Addressing global warmingI actually got this idea a while back in April when Thomas Friedman wrote a long article in the NY Times Magazine on "The Power of Green" (also a good short video summary there), arguing that America could build a great export industry around green technologies. But with Al Gore recently winning the Nobel Prize for his movie and work on climate change, it seemed like a good time to bring it forward (who knew those frozen northlanders, the Swedes, of all people, would be opposed to a little global warming?). Friedman points out that, on a global basis, even drastic measures in the U.S. will be negated by truly massive amounts of "dirty" and high-CO2 energy coming on-line in the developing world like China and India, primarily coal. He argues that what we really must develop are clean technologies that can compete with coal on a direct cost basis.
I think the technology will eventually get there, but in the meantime, it might actually make good sense to subsidize clean energy technologies globally so those 30+ year capital investments in dirty energy don't get made in the first place. One answer might be a tariff on imports from those countries that then gets invested back in clean energy in those countries - primarily nuclear (it would need to include a design and inspection regime to prevent diversion to nuclear weapons), but also clean coal and natural gas. It's one of those solutions that might actually get political traction.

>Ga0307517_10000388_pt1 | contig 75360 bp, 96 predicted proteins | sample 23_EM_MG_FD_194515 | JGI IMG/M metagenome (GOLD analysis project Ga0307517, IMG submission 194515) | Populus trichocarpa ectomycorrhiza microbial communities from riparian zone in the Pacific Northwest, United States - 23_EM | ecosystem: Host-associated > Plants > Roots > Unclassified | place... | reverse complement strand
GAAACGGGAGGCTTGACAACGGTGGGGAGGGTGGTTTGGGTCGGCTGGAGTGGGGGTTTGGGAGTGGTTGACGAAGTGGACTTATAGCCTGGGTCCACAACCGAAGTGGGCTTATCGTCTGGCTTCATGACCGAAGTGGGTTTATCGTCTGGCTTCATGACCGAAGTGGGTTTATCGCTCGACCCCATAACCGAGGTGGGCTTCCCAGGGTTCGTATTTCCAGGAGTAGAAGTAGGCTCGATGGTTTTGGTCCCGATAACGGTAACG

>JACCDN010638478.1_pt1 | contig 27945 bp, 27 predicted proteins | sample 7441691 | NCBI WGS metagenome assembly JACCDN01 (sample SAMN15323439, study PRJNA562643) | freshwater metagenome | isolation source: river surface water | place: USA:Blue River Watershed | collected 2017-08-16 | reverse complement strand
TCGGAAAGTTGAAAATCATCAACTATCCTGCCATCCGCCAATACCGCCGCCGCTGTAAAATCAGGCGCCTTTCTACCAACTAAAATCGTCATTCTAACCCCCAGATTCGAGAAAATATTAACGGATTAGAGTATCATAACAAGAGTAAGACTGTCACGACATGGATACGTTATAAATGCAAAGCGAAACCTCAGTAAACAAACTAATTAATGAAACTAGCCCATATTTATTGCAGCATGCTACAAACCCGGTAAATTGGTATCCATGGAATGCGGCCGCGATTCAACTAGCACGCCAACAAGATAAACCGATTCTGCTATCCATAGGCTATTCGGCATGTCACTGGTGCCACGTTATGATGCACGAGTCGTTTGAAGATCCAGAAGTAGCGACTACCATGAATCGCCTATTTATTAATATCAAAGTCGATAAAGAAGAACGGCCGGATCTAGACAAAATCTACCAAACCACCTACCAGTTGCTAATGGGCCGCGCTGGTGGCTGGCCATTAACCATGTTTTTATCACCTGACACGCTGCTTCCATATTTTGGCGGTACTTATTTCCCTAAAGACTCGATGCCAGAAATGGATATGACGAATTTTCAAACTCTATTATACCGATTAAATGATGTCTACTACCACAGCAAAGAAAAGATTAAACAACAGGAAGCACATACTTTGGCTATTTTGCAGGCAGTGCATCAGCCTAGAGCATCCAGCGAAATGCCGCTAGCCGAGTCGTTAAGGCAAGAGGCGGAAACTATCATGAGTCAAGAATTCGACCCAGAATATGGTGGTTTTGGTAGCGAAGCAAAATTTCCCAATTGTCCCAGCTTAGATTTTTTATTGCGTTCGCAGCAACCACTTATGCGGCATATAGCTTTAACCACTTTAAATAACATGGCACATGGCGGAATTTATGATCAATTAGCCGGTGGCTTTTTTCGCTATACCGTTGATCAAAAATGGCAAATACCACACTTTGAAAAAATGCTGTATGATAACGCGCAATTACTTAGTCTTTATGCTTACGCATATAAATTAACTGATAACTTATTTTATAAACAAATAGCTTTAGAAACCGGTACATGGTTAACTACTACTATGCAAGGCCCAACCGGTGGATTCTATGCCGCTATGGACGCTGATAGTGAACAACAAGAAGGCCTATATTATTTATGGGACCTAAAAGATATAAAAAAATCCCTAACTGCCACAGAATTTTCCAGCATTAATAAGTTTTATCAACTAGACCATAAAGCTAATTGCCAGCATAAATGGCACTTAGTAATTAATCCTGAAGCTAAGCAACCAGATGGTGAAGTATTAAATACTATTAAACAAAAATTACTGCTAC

Here's why developed nations like the U.S. might like it:
- Helps them have more time to adjust their local economy to globalization by increasing import prices.
- Fee on goods from places like China feels more like "their money" rather than ours, really a "voluntary tax" if you choose to buy imports. Politicians are not directly raising involuntary taxes.
- The money gets spent with our firms using high-tech to build the plants, stimulating our own economy via these exports.
A few caveats. As my regular readers know, I'm usually a free-market and free-trade guy. Yes, I realize this does create economic costs that have to be weighed up against the benefits. I also find much of the science and economics of climate change very controversial (it's quite possible we're better off adapting to it than trying to fight it). So I'm not really sure this is the right answer, but it does seem like one that is politically feasible (a critical criteria often ignored with all the talk of a carbon tax) while potentially having a large positive impact at a relatively low cost. And, of course, it has the potential to be a boom for the emerging clean energy technology industry in Houston...